SPECIAL FROM Next Avenue
By Linda Melone
After 50, aches, pains and the occasional muscle twinge become a fact of life. But some symptoms that may seem frightening or serious turn out to be far less than they appear.
While you should always see a doctor if you experience something out of the ordinary, these signs generally are more smoke than fire:
A Bloody Nose
Nosebleeds can be particularly frightening due to the suddenness in which they occur and the sometimes large amount of blood involved.
“People worry that it’s internal bleeding, but almost every time it’s not,” says Dr. Carlo Reyes, emergency room physician and vice chief of staff at Los Robles Hospital in Thousand Oaks, Calif. “Bloody noses are most often due to bleeding of the anterior septum, where the blood vessels are near the surface of the skin. It’s alarming but usually goes away with pressure or packing.”
High blood pressure, allergies and a natural propensity for nosebleeds all contribute to an increased risk of nosebleeds. Interestingly, they’re most common in young children ages two to 10 and adults ages 50 to 80.
Sign to see a doctor right away: If the bleeding does not stop after five to 10 minutes of pressure. “Ninety percent of nosebleeds are anterior,” Reyes says. But posterior nosebleeds, from deep inside the nose, cannot be stopped by packing and require a physician’s care.
The sudden loss of muscle control on one side of the face makes it easy to mistake Bell’s palsy for a stroke, though it’s not nearly as serious. A stroke occurs when a blood clot cuts off the blood supply to the brain; Bell’s palsy results from inflammation of a facial nerve that causes weakness or paralysis of the face.
“It’s a simple diagnosis but can be missed by an ER doctor who doesn’t have the training,” Reyes says.
In Bell’s palsy, only the face is involved and there isn't confusion or weakness in an arm. In addition, Bell’s palsy involves the entire side of the face. A Bell’s palsy patient won’t be able to close one eye, the mouth droops on the same side of the face and he won’t be able to wrinkle his forehead on that half of the face.
Sign to see a doctor right away: “A droopy mouth without the other symptoms is more likely a stroke,” Reyes says. See a doctor right away in either case for an accurate diagnosis and treatment.
Broken Blood Vessel In An Eye
It’s frightening to see a splotch of blood in the white of the eye, but it’s usually not cause for alarm. A broken blood vessel in the eye can occur from heavy lifting or sneezing or for unknown reasons.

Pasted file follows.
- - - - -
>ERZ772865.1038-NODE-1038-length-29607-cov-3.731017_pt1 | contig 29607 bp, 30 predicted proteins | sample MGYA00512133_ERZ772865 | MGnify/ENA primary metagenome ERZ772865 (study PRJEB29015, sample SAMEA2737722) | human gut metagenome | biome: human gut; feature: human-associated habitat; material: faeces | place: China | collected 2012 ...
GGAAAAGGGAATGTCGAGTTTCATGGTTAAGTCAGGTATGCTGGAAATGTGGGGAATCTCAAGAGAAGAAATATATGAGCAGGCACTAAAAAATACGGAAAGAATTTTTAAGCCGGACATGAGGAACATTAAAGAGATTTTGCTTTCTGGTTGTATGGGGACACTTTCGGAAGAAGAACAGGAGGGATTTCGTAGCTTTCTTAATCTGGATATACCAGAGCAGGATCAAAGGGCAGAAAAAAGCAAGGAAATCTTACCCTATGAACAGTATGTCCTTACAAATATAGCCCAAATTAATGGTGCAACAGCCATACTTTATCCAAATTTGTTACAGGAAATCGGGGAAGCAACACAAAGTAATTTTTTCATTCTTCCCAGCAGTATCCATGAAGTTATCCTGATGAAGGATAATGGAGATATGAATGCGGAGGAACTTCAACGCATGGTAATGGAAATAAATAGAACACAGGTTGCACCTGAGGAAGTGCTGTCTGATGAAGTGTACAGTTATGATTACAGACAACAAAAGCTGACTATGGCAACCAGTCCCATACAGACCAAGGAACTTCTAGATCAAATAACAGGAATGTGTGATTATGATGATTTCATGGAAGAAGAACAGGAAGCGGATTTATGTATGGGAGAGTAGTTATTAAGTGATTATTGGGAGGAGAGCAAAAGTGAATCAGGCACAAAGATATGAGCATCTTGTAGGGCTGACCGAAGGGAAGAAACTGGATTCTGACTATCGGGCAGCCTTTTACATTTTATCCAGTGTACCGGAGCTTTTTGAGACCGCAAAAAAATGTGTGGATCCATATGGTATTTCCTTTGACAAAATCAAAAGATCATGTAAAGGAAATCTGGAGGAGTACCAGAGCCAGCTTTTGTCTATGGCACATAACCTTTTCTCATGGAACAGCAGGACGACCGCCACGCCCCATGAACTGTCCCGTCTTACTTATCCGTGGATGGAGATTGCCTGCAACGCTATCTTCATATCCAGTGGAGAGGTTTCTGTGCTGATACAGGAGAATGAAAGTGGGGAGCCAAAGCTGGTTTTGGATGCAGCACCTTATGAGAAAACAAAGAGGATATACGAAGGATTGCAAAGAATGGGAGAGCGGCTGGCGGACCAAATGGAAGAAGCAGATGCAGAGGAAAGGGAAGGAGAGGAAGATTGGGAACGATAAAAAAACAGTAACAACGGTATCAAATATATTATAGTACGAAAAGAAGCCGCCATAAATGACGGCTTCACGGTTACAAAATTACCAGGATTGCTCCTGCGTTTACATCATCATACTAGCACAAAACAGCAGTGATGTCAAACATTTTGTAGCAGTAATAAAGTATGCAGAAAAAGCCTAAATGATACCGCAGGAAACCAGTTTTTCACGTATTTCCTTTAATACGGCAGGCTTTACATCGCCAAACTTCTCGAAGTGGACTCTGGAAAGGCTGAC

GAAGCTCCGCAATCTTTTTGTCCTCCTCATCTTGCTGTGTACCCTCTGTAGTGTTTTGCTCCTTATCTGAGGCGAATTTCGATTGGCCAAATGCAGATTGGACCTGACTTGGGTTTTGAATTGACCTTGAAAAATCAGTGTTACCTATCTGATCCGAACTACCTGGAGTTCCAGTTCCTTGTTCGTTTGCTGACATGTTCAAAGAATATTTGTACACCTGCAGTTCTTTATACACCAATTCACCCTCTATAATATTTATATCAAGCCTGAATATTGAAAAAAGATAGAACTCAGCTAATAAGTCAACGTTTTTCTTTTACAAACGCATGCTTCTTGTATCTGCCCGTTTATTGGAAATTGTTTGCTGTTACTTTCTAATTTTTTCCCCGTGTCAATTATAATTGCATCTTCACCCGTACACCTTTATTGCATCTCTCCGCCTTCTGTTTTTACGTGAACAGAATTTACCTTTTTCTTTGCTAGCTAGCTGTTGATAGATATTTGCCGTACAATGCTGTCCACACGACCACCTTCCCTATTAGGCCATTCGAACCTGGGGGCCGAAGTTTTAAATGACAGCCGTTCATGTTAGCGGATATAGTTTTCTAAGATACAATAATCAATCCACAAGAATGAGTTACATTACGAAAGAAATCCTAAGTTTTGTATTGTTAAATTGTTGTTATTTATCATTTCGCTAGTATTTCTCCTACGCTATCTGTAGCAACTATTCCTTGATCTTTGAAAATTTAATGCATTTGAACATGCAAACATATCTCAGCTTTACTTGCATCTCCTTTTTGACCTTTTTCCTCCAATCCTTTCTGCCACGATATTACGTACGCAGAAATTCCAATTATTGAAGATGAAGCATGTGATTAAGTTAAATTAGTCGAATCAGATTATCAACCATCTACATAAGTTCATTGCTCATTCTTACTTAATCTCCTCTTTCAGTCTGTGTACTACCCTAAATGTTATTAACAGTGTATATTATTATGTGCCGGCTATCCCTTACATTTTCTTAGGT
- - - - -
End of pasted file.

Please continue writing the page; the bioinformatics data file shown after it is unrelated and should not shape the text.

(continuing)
“Known as a ‘subconjunctival hemorrhage,’ this occurs when a blood vessel breaks in the mucous membrane covering the white part of the eye,” says Dr. Sandy T. Feldman, eye surgeon and medical director, ClearView Eye & Laser Medical Center in San Diego, Calif.
“Other causes include certain conditions such as high blood pressure, diabetes, blood-thinning disorders or medications which cause the blood to thin,” she says. Broken blood vessels don’t usually require treatment other than over-the-counter artificial tears if irritation is present. It typically clears up on its own within a couple weeks.
Sign to see a doctor right away: “It is a good idea to see your eye doctor if this occurs,” Feldman says, “especially if it’s not the first time.”
Feeling your heart skip a beat or experiencing sudden powerful heartbeats out of the blue isn’t usually worrisome, says Dr. Brian C. Kolski, internist at Interventional Cardiology, St. Joseph Hospital, Orange, Calif.
“Palpitations can be a nuisance, and very frequent in many pre- and post-menopausal women,” he says. Changes in estrogen and hormone levels can trigger flushing, palpitations and hot flashes. Rarely, palpitations can be a sign or symptom of more serious cardiac problems, Kolski says.
“Palpitations that occur while lying down for sleep or sitting quietly also tend to be a more benign variety, and hyperawareness at these calm states can fuel serious anxiety,” he says.
Signs to see a doctor right away: Go to the ER if you experience fast irregular or regular pulse rates, usually 150 to 200 beats per minute sustained over several minutes; palpitations accompanied by chest, jaw or left arm pain and the feeling of almost passing out or complete collapse associated with palpitations.
Cat Scratch Fever
Swollen lymph nodes have frightened people who have cat scratch fever into thinking they have lymphoma, a type of cancer. About 40 percent of cats carry a type of bacteria in their saliva, Bartonella henselae, at some point in their lives. And although you can get cat scratch fever after being bitten or scratched by a cat, fur can also harbor the bacteria, which may then be spread through petting a cat and rubbing your eyes.
“Swollen lymph nodes may be the only sign,” Reyes says. Other symptoms include fatigue, headache, a low-grade fever and a bump or blister at the site of the bite or scratch.
Signs to see a doctor right away: Fever and chills, persistent fatigue, unexplained weight loss, itching, night sweats and loss of appetite.
Next Avenue contributor Linda Melone is a California-based freelance writer specializing in health, fitness and wellness for women over 50.